• Imagine that you are preparing a research paper for a trade union, a progressive political party, or interested citizen. Indeed, you may wish to contact a representative union or organisation for further information. However, you will need to go beyond merely describing statistics to make an argument about the general trajectory that working class life in the sector you have chosen is moving.


  • What the above means is paying attention to working class conditions of life in a holistic sense – what are the material and discursive (ideological) conditions that make your chosen sociological cohort distinctive from other communities?


  • As an example, your written research will perhaps indicate for the reader:


◦      What are some of the chief economic issues related to the `reproduction of labour`, i.e., wages, costs of living, ratio of inflation over the years to wage increases or decreases, etc..


◦      How does your chosen sector relate to the fortunes of other sectors?


◦      What are the main forms of competition in the sector?


◦      What are the general levels of unionisation in the sector?


◦      What are the principle unions that represent workers? Any prominent union politics or disagreements about organising tactics?


◦      Can anything be noted about the general attitude of other social classes of the B.C. population to people working in your chosen sector? Why do you think that people have the views that they do?


◦       Are there any positive or negative effects of immigration in your chosen sector?


◦       Is there anything remarkable about the ethnic composition of your chosen sector?


◦       Is there anything remarkable about the gender balance of your chosen sector?


◦       Is there anything else remarkable about the demographics of your sector, e.g., age?


◦       Why might your sector have chosen to originally locate in the area that it did? To what extent was this based on the control of a suitable labour force?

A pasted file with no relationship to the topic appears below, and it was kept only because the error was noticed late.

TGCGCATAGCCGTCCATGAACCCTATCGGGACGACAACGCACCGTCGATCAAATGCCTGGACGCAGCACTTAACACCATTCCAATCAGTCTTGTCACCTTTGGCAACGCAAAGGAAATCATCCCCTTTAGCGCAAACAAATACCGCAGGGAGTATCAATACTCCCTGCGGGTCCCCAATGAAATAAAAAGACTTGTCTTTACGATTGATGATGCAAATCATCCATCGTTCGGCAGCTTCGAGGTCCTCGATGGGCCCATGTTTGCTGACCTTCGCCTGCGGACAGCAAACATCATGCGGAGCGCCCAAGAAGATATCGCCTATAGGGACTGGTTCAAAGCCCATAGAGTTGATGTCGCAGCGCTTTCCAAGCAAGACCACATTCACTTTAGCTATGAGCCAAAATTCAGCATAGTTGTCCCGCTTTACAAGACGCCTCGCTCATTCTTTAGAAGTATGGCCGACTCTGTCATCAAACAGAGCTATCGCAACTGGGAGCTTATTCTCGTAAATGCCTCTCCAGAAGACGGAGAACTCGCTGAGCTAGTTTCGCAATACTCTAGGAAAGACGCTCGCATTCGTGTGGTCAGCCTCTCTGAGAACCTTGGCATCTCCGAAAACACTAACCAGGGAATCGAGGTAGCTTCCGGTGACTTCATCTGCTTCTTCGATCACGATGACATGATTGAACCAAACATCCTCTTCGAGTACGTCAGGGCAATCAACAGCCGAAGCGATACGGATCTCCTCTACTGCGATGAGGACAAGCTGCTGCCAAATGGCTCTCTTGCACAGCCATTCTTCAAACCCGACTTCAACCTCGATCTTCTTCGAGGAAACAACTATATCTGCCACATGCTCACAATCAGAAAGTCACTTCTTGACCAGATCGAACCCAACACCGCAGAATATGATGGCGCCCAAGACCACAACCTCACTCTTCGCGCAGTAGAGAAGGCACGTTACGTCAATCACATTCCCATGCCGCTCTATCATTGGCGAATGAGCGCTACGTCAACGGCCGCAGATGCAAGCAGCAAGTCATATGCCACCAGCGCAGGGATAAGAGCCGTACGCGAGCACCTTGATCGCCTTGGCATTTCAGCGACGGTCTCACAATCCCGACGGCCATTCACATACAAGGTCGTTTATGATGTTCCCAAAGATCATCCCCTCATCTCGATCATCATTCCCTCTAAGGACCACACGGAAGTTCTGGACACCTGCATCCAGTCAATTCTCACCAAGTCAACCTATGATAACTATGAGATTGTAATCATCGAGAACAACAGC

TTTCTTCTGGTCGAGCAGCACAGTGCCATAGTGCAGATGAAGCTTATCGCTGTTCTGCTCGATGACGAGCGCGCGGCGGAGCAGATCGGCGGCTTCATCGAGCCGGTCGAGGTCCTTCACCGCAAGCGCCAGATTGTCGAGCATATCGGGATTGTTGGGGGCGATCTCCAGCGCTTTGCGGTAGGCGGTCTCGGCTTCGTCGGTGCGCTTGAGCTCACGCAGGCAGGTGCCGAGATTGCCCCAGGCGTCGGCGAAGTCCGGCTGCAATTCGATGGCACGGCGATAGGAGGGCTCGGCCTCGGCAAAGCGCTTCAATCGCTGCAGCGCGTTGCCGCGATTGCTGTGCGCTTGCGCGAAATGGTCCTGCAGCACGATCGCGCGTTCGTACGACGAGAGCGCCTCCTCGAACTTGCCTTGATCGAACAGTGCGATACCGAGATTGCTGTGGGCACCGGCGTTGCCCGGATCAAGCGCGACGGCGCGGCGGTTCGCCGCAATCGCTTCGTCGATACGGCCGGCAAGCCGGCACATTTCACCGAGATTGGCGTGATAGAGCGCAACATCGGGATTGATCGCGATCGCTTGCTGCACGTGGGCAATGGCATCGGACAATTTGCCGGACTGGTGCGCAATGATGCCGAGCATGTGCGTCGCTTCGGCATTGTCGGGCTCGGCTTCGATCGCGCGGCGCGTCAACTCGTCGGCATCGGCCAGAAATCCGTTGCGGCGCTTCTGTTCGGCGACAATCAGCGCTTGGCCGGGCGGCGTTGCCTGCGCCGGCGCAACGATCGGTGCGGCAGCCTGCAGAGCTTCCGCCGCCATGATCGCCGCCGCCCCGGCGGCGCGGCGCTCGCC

◦      What are the different levels of income in your chosen sector? How does this compare to similarly skilled work in B.C.?


◦      What can be commented upon about the degree of stratification in the workforce of your chosen sector and its management?


◦      Are there any contentious issues existing surrounding the reskilling or deskilling of the workforce?


◦      Is there anything notable about the general health of the workforce in your chosen sector, e.g., known health issues due to the form of work?


◦       What is the typical religious composition of the workforce? Is there a difference or similarity with the majority of the managers and/or owners of property in the sector?

◦      Does the sector have a significant degree of foreign ownership?


◦      How is the ownership of property in your chosen sector typically structured?


◦      What are the predominant ways that your chosen sector is financed?


◦      Are there any especially notable political controversies about the sector?


◦      typical other industries in the geographical area – and explain why they are there, the What are the typical backward and forward linkages that exist or do not in your sector, i.e., to other types of economic activity?


◦       Is it even the case that workers in the sector are typically married or unmarried?


◦      What does a `typical` worker in your chosen sector look like?


◦       How do people often suggest that working conditions be improved in your sector?


◦      What are the major social or geographical obstacles to unionisation in your sector? How are working people trying to overcome these difficulties?


◦      What are perceived as the main difficulties facing your sector as a whole? Do you agree with these views after studying the sector?


◦      Is there anything distinctive about the historical-geographical origins of the workforce in your chosen sector? Has anything changed over the years?


◦       What are the major sociological characteristics of workforces in general in B.C.? How does your sector compare to them – similar or unusual? Explain why.